Sunday, December 11, 2016

How come SunRail waits to last minute to announce Saturday service

The accompanying video explains why SunRail waits to the last minute to announce Saturday service.

Ever since the occasional #SaturdaySunRail service was launched this fall finding out which Saturdays the train would run has been a hit-and-miss proposition.

Sometime the service has been announced just a few days before Saturday – not enough time for many people to plan to use the train.

The late announcements have contributed to low ridership on a couple of Saturdays.

The good news – if you can call it that – is this past week the announced the train would run on Dec. 10 and Dec. 17, and that the same schedule would be used both weeks.

Hopefully that helps improve the Saturday ridership.

Keep in mind that #SaturdaySunRail is not a regular SunRail/FDOT operation. 
The Saturday train service is being paid for by Team SunRail – a private-public partnership – to support large-scale events in downtown Orlando.

Friday, December 9, 2016

Cost of running #SaturdaySunRail

FDOT/SunRail said it costs $23,000 per week to run the train on selected Saturdays.

Keep in mind, though, #Saturday SunRail is financed by Team SunRail – a public-private partnership.

The main goal of the Saturday operation is to support some large events -- mostly in downtown Orlando. Generally, the schedule is oriented to afternoons and late evenings.

For that price, SunRail typically activates 4 trains and crews (including security officers) to provide up to 10 round trips from Sand Lake Road in south Orlando to DeBary in Volusia County.

Even though the operation is privately financed, riders still pay standard fares.

Ridership on Saturdays has ranged from 3,400 to 1,700 “boardings”. 

“Boardings” represent every time someone steps aboard a train. Since almost everyone rides round trip, the actual number of riders is half the number of “boardings”.

Text alerts come to SunRail

Why doesn’t SunRail send text messages when there’s a service interruption?

Great question.

The SunRail Customer Advisory Committee has been fighting for a text alert service for a year.

Their requests fell on deaf ears of SunRail’s former leadership team, which kept making excuses for why the text alert system was unneeded.

The committee members – regular riders charged with speaking up for the consumers – said putting service interruption alerts on Twitter was not adequate.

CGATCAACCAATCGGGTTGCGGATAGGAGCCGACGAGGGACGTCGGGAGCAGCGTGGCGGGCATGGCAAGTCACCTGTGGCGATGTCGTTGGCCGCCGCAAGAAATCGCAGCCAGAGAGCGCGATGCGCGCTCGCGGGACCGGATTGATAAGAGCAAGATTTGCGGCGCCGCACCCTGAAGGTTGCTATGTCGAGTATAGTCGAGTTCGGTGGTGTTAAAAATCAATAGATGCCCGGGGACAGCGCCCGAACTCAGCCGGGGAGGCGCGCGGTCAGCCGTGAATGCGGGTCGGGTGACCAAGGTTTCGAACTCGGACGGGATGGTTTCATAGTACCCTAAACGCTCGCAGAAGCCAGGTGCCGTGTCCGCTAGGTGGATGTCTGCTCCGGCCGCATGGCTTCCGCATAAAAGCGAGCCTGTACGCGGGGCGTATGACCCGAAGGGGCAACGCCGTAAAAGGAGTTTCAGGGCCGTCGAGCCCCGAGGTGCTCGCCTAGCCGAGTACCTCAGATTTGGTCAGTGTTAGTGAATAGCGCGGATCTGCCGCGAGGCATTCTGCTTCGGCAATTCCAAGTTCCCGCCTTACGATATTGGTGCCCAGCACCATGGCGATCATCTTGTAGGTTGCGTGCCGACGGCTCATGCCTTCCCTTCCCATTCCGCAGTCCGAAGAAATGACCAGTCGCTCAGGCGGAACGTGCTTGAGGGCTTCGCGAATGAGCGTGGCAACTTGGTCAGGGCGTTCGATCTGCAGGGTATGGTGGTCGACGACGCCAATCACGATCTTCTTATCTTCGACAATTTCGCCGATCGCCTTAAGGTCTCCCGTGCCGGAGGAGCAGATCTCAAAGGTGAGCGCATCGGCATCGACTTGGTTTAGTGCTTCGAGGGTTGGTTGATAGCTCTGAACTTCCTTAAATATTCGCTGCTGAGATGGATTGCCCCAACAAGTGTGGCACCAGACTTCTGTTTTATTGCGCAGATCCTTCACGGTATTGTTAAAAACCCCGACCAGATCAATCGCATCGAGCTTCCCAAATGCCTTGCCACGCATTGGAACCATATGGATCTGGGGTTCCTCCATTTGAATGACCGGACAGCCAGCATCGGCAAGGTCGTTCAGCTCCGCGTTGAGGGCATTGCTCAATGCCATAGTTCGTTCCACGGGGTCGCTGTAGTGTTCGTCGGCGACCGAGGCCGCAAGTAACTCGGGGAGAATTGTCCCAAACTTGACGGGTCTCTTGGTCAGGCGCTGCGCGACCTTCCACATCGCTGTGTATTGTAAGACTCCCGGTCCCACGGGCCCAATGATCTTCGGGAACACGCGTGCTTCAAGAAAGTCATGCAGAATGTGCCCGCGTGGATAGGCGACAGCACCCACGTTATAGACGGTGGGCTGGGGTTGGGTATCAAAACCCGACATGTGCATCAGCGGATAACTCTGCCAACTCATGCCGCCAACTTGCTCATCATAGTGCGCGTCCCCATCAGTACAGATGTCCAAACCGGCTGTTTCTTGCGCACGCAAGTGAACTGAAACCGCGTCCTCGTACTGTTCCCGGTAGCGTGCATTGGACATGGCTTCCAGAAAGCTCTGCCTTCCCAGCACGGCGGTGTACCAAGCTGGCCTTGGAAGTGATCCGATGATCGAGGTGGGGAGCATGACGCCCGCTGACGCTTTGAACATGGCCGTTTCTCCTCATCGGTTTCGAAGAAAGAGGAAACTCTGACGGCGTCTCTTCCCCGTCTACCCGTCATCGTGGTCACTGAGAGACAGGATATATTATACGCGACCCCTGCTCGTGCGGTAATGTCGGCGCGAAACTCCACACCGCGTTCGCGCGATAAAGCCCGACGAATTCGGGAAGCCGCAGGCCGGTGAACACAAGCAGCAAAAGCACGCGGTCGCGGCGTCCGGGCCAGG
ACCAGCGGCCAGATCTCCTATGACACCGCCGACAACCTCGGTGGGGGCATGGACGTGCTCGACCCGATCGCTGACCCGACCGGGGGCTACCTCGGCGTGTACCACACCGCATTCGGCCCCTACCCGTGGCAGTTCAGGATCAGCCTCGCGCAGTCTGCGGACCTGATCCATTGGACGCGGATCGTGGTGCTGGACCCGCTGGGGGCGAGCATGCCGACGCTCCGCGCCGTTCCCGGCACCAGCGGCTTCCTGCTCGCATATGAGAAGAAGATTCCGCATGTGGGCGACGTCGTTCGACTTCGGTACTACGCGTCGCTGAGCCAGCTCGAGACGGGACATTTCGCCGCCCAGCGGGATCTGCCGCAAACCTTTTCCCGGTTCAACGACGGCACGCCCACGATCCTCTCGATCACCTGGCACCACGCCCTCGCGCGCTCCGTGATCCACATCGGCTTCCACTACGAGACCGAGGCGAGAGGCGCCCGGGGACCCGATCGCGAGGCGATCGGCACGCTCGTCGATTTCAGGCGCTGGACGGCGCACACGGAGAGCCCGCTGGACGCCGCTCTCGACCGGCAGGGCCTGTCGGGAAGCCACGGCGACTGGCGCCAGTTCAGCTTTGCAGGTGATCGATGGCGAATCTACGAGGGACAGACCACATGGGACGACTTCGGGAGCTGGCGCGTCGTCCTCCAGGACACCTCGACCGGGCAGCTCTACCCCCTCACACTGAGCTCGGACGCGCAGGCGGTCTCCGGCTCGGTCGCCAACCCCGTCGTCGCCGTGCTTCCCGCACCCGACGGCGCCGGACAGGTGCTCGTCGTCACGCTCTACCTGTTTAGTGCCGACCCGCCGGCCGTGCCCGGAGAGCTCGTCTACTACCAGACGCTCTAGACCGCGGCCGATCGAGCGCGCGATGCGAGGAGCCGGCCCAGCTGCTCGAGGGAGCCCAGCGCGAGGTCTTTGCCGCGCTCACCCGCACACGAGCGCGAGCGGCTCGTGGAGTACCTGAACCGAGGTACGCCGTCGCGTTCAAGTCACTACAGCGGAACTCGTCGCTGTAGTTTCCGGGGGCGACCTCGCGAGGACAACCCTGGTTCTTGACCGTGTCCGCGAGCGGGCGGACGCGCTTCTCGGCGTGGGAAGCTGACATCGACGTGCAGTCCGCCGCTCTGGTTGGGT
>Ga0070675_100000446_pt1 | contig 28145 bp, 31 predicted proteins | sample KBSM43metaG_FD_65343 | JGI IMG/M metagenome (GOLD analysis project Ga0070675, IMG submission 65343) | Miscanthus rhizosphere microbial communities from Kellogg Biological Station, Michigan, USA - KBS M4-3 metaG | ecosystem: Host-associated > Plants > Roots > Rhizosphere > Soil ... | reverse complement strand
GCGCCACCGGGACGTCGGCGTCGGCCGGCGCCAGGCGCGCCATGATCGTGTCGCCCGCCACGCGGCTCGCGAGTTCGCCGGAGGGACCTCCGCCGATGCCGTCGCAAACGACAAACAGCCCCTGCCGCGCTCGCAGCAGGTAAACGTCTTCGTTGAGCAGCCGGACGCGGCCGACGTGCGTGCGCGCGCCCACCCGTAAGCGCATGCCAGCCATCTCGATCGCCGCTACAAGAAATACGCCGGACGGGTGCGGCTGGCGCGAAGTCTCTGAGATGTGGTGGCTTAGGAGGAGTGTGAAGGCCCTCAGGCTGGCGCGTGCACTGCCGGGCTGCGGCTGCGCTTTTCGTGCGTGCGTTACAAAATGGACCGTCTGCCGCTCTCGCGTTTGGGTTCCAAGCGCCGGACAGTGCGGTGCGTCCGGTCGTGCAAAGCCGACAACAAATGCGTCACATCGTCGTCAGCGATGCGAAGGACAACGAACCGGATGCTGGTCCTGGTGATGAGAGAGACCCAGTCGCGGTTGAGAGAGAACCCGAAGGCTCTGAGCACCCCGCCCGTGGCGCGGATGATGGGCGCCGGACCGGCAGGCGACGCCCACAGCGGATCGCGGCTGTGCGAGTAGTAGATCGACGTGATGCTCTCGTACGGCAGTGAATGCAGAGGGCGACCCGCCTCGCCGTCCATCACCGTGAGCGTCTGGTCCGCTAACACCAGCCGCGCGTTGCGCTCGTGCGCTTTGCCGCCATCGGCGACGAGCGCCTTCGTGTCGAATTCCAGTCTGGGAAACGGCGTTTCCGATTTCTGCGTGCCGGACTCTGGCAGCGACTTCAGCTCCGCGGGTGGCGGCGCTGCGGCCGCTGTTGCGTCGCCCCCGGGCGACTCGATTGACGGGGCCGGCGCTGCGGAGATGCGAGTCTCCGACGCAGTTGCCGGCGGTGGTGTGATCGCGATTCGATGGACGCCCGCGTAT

SunRail staff said a text messaging service would cost too much and would distract staff.

The SunRail marketing team even presented the results of a rigged survey to try to shut down the discussion.

Enter SunRail’s new CEO Nicola Liquori. After hearing the request, she decided that SunRail will offer text message alerts when a train is delayed or canceled. The details are still being worked out.

Ms. Liquori has certainly set a new standard for service at SunRail.

SunRail's last best hope - Nicola Liquori

Nicola Liquori.

Remember that name.

Ms. Liquori is SunRail’s new CEO.

She is the last, best hope for saving SunRail.

Given adequate political support and money Ms. Liquori can transform SunRail from a train wreck to a winner.

Make no mistake. SunRail is a train wreck.

Except for a few of momentary spikes, SunRail ridership has been sinking for almost 2 years.

Currently SunRail has about 3,300 daily “boardings” on its usual Monday to Friday schedule. The “boardings” account for every time someone got on a train. Most people ride the train roundtrip, so the actual number of daily riders is roughly 1,600 for a $1 billion passenger rail system.

Thousands more want to use the train for work and other activities. They can’t because the schedule is awful.

There are 2 ½ hour gaps between trains in the off-peak hours. Other than occasional Saturday service, the train mainly serves those working Monday to Friday bankers’ hours in downtown Orlando.

On the SunRailRiders Facebook page we’ve heard from lots of people who formerly rode SunRail. They stopped because the schedule is too inconvenient.

The SunRail staff and the SunRail Commission – local elected officials who oversee SunRail – know all about the deficiencies. Rather than work with vigor on solutions, they try to explain away the problems.

Enter Ms. Liquori. She joined SunRail as CEO this past June.

At first, we were very skeptical of her because she formerly served as chief financial officer of the Florida Turnpike Enterprise. She’s a number cruncher with no railroad experience.

What she did have though, was the gift of listening, understanding and caring about rider feedback.

During a recent SunRail Technical Advisory Committee meeting Ms. Liquori said:

“The most frequent question, and I would say complaint, is related to the schedule.”

Asked by a committee member to explain, Ms. Liquori elaborated:

The schedule problem “is referring to the infrequency of trains. The time windows. It really runs the gamut.

“You have folks that want to have more midday service.

“We’ve gotten some feedback from folks at Florida Hospital and Orlando Health saying the schedule really doesn’t align with their shifts.

“I had one lady I was talking to who said we really don’t seem to accommodate hourly workers.”

We have attended almost every public SunRail meeting over the last 2 years and that’s the most honest observation we heard from any SunRail/FDOT official.

However, Ms. Liquori can’t personally write a check for the money it will take to improve SunRail’s schedule.

We – the riders and others who wish they could use SunRail – need to stand with Ms. Liquori.

One of the things you can do right now to support Ms. Liquori  is click here to add your name to the petition requesting money from the state for a full-service SunRail.

We need to demand that our local elected officials on the SunRail Commission stand with Ms. Liquori and fight to get the money she needs to improve SunRail service.

If people can’t ride SunRail, the train’s ridership will continue to tumble.
The clock is ticking.

FDOT is subsidizing SunRail until 2021. Then the funding becomes the responsibility of local governments.

Based on SunRail’s poor ridership, there’s no way local governments will continue funding SunRail.